Multi-ancestry meta-analyses and fine-mapping identified novel genetic variants and putative susceptibility genes for breast cancer risk
Presenting author: Guochong Jia, Division of Epidemiology, Vanderbilt University Medical Center
- Jirong Long, Division of Epidemiology, Department of Medicine, Vanderbilt-Ingram Cancer Center, Vanderbilt University School of Medicine
- Julie R. Palmer, Slone Epidemiology Center, Boston University
- Christopher A. Haiman, Department of Preventive Medicine, Keck School of Medicine, University of Southern California
- Wei Zheng, Division of Epidemiology, Department of Medicine, Vanderbilt-Ingram Cancer Center, Vanderbilt University School of Medicine; on behalf of the African-American Breast Cancer Genetics (AABCG) Consortium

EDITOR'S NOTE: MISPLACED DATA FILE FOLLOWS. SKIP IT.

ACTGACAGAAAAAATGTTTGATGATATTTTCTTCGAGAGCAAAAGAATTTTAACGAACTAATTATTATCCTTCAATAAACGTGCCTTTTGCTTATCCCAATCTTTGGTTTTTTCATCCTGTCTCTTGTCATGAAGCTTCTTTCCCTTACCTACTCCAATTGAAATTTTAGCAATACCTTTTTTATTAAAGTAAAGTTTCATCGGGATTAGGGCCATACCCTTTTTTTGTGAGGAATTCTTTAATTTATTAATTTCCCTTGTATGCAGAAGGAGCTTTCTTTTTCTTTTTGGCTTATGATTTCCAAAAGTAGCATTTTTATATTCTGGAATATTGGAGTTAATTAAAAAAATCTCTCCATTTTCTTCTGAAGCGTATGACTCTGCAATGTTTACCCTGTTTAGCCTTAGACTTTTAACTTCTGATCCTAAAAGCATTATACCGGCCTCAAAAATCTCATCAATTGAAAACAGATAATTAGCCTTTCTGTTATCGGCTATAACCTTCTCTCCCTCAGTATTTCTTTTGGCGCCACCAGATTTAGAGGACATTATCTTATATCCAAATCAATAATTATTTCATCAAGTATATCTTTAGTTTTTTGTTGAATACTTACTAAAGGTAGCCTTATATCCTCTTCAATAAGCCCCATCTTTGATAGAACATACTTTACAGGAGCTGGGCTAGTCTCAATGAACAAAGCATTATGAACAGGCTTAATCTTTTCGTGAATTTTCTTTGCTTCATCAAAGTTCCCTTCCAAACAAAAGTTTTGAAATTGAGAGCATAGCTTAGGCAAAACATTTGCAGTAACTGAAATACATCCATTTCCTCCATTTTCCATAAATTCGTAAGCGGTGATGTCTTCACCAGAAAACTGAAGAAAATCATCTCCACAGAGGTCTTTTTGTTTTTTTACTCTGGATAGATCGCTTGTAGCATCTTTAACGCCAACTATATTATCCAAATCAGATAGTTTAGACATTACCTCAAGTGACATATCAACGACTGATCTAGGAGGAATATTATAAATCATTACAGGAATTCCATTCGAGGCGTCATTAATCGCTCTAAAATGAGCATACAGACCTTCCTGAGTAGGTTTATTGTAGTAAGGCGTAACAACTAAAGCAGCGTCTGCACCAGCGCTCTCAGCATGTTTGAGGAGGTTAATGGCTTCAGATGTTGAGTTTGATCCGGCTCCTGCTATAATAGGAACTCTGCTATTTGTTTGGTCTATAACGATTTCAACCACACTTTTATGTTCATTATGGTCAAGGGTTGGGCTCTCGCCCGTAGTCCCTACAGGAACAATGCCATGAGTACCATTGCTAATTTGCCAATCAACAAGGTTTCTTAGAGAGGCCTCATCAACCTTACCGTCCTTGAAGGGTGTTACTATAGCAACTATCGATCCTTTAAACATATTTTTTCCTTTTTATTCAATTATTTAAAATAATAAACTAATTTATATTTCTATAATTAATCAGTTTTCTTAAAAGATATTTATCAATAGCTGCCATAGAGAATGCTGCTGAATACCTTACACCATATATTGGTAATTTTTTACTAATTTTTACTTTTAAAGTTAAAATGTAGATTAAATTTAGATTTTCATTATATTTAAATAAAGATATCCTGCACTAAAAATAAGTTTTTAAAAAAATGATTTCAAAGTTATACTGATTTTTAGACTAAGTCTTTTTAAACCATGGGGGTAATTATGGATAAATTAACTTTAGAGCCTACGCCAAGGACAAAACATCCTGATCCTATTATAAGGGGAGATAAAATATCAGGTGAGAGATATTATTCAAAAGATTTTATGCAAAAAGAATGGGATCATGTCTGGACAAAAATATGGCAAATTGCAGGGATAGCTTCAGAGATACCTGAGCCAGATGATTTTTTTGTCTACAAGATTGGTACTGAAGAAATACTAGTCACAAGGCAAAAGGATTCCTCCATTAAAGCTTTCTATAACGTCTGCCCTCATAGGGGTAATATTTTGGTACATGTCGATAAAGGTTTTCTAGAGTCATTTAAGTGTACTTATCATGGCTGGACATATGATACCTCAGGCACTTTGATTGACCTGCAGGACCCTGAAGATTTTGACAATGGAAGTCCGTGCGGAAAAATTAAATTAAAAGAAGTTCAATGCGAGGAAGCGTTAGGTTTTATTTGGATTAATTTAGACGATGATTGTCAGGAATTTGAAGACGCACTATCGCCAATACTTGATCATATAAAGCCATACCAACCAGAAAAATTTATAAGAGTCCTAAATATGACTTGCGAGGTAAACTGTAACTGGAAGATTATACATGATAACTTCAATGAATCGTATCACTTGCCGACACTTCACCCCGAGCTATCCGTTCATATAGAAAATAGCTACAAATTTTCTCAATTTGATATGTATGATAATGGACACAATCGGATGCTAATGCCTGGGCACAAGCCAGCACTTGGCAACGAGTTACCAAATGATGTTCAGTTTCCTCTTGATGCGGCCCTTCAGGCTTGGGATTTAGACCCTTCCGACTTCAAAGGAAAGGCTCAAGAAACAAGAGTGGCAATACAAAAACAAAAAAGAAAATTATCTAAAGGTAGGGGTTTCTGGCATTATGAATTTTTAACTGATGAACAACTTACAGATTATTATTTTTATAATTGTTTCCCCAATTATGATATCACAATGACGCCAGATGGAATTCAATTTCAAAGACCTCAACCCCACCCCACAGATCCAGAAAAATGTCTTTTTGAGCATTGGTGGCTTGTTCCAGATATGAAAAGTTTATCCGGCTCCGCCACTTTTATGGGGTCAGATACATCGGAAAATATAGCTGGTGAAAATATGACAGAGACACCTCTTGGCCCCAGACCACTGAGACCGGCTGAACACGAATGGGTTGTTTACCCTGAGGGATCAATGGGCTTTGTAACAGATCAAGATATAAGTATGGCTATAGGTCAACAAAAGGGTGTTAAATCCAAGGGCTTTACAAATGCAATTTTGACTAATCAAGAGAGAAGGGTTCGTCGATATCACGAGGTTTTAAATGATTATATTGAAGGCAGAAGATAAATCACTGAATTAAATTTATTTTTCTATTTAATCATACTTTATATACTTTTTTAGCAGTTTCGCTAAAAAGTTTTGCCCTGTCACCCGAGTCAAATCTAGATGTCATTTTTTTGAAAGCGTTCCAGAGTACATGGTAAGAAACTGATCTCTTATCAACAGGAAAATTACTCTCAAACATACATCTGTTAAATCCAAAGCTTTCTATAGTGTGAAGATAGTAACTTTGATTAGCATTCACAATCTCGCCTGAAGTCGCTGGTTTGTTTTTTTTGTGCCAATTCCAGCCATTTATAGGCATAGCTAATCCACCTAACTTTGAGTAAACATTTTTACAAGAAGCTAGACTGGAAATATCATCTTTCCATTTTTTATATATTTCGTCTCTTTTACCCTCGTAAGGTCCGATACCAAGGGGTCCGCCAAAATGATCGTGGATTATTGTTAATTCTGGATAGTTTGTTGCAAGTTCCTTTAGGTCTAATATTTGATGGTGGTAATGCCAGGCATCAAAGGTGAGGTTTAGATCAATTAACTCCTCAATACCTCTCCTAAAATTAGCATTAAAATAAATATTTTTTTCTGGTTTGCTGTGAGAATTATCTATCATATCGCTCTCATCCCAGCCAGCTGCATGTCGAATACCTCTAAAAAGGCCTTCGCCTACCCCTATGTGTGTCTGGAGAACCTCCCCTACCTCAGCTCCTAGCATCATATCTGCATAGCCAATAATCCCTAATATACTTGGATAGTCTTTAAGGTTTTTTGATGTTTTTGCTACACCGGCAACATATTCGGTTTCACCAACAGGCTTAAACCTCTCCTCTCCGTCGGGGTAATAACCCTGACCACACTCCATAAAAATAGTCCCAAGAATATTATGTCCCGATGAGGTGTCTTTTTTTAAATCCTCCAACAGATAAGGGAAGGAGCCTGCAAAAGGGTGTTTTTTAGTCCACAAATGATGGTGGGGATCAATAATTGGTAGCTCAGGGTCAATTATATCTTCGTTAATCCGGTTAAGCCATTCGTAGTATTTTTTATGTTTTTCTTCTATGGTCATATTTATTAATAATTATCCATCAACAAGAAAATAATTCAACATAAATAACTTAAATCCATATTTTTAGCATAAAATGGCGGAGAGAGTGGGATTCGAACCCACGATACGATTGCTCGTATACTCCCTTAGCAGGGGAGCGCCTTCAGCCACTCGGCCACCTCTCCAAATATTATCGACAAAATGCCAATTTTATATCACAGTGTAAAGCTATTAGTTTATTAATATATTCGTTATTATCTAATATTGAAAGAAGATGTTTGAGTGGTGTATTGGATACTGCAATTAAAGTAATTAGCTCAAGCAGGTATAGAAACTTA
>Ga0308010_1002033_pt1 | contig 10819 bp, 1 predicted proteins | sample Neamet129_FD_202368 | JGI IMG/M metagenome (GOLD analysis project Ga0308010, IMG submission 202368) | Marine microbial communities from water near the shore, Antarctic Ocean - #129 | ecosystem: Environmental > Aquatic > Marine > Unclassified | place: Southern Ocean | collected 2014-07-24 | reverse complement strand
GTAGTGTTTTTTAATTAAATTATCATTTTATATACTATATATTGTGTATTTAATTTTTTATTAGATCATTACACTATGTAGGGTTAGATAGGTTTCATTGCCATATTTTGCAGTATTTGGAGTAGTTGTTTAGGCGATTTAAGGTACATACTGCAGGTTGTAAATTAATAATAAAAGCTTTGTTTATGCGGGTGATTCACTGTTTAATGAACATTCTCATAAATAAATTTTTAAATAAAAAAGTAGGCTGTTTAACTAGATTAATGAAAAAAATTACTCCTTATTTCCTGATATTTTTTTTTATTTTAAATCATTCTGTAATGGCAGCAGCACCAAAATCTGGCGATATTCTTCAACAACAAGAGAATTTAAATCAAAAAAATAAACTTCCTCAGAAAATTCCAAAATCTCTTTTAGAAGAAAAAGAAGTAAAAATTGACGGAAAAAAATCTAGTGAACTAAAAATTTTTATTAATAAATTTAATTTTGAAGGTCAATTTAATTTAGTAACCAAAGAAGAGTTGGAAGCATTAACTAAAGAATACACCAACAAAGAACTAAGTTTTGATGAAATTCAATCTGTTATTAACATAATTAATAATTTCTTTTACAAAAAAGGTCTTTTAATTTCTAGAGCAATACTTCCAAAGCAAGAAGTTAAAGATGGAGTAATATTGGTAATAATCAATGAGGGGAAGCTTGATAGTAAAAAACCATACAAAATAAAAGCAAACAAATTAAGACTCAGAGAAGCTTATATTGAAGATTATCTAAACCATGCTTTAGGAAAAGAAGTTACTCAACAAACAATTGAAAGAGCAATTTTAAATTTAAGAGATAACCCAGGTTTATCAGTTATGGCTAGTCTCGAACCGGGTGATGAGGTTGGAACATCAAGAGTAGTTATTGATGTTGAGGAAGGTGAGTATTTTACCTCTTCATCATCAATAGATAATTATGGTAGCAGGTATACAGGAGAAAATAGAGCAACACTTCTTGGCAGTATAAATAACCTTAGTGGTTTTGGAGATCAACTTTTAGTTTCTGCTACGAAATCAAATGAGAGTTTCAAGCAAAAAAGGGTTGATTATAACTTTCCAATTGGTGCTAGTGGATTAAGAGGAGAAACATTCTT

Genome-wide association studies have identified common genetic variants for breast cancer in approximately 200 regions, but causal variants their target genes are largely unknown. We conducted multi-ancestry meta-analyses and fine-mapping analyses using genotype data from > 426,000 females of European, Asian, and African ancestry. For each independent signal, 95% credible sets of credible causal variants (CCVs) were identified using SuSiEX. Putative target genes were identified by cis-eQTL analyses and a modified INQUISIT pipeline integrating genomic functional features. We identified 209 risk regions for breast cancer, including 13 novel risk regions (EGFR locus included). Our fine-mapping analyses identified 332 independent association signals with 5,518 CCVs. A median of six CCVs were identified per signal, much smaller than previous analyses with European-ancestry data alone (median 12 CCVs). These CCVs are significantly enriched in functional regions of transcriptions, enhancers, active transcription start sites, open chromatin regions, and transcription factor binding sites. We identified 248 putative target genes, including 31 genes essential in cell proliferation in breast carcinoma cell lines and 17 breast cancer driver genes. Pathway enrichment analyses found that gene sets for estrogen early response, p53 pathway, PI3K/AKT/mTOR signaling, and TNF-Œ± signaling via NF-Œ∫B were significantly enriched (FDR <0.05).